Putting milk in cereal
Chrystina: I think you need something to break up the dryness of the cereal, and milk is perfect for that. However, I do try to pour only enough milk so that when I finish my cereal there isn’t any left to drink.
Tory: Cereal is delicious and crunchy and solid. Why would you would sully its texture by dumping liquid all over it? If I wanted something soft and mushy, I’d eat oatmeal or yogurt or something. Leave my cereal pure and dry, as nature intended.
Tory: I will admit, I never used to be much of a water drinker – it’s so flavorless and boring, or so I thought. Then I matured (barely, but a little), and I began drinking more and more water, and now I’m practically addicted (I drink about a small lake a day). It also helps that water is free, and I think I’ve previously mentioned how cheap I am.
Chrystina: It’s hard to dispute how awesome water is. Connecticut well water is probably my favorite (wow, how snobby does that sound?), but I’ve gotten used to the Philadelphia water. Also, I learned that there are actually brands of bottled water that I don’t like. Weird, right? Oh, and it works wonders if you have some before you go to bed after drinking. That’s just not always easy to remember in the moment…
Tory: I don’t drink much soda, but this, root beer, and cream soda will always tempt me. Why is it called birch beer? How do you describe its taste? Why is it different colors in different places? These are all questions I cannot answer; all I can tell you is it’s delicious.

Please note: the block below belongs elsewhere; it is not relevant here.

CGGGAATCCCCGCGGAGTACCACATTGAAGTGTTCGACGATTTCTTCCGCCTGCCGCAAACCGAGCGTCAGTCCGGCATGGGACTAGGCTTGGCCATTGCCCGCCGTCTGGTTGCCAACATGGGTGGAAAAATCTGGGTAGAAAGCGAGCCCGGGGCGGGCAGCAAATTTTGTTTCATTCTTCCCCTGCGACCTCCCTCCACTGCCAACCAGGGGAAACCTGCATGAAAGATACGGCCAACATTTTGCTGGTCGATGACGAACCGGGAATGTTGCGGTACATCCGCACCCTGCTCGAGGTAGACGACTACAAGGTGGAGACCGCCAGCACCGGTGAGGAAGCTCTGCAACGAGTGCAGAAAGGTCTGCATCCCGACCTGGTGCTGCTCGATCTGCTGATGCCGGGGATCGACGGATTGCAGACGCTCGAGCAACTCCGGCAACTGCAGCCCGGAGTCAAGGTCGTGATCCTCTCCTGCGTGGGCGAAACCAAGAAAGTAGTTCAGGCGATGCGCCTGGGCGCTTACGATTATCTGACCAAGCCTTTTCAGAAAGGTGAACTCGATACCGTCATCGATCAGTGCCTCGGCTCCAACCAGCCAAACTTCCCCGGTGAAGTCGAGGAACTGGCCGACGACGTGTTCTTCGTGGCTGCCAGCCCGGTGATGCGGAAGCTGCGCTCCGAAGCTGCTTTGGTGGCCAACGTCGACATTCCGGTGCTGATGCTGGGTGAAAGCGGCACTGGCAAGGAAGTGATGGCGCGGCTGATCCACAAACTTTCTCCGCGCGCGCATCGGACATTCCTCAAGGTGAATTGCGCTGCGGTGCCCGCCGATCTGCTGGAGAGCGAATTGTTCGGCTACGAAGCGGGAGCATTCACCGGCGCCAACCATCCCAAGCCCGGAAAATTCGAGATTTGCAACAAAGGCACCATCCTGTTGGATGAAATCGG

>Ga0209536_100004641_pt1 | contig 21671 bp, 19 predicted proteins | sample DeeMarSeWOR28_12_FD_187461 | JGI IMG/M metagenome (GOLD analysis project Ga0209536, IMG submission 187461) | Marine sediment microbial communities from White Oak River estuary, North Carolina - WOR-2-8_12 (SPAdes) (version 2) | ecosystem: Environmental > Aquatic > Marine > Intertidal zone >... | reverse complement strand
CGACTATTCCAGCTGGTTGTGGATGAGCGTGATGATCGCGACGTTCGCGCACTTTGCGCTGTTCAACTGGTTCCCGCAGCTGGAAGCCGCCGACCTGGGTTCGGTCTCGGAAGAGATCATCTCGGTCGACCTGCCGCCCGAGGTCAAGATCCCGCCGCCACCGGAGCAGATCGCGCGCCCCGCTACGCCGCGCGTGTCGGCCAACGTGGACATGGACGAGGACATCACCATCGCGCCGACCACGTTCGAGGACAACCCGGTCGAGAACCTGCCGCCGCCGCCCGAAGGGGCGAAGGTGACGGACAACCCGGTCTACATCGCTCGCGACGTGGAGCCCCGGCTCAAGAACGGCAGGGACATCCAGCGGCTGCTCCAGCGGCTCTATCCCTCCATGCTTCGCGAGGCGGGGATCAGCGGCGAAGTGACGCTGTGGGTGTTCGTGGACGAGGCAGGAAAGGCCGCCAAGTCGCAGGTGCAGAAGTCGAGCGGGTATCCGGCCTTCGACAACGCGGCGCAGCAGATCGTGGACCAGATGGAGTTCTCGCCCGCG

Chrystina: This is my dad’s doing. I have very vivid memories of pizza and birch beer growing up. Also, I want to point out that in New England birch beer is clear, but elsewhere it is an auburn color – which I still find weird.
Chrystina: First of all, please notice that all four of my other options have the word “tea” in it. Tory doesn’t like tea, it’s one of the things we disagree about in life. It’s such a comfort beverage to me.
Chrystina: I fell in love with bubble tea in college. There was a bubble house right near my college, but it closed my junior year. This place had latte teas, non latte teas, and regular hot tea made with leaves (and other things) – and it was all WONDERFUL. It’s the perfect “wow, I’m having a really crappy day” beverage.
Chrystina: I fell in love with sweet tea in Louisiana. I absolutely love sugar. I could eat an entire bag of cotton candy no problem and not have a stomach ache – henceforth, I think sweet tea is awesome. The best sweet tea I’ve ever had was made with brown sugar. I still need to try to replicate it.
Thai Iced Tea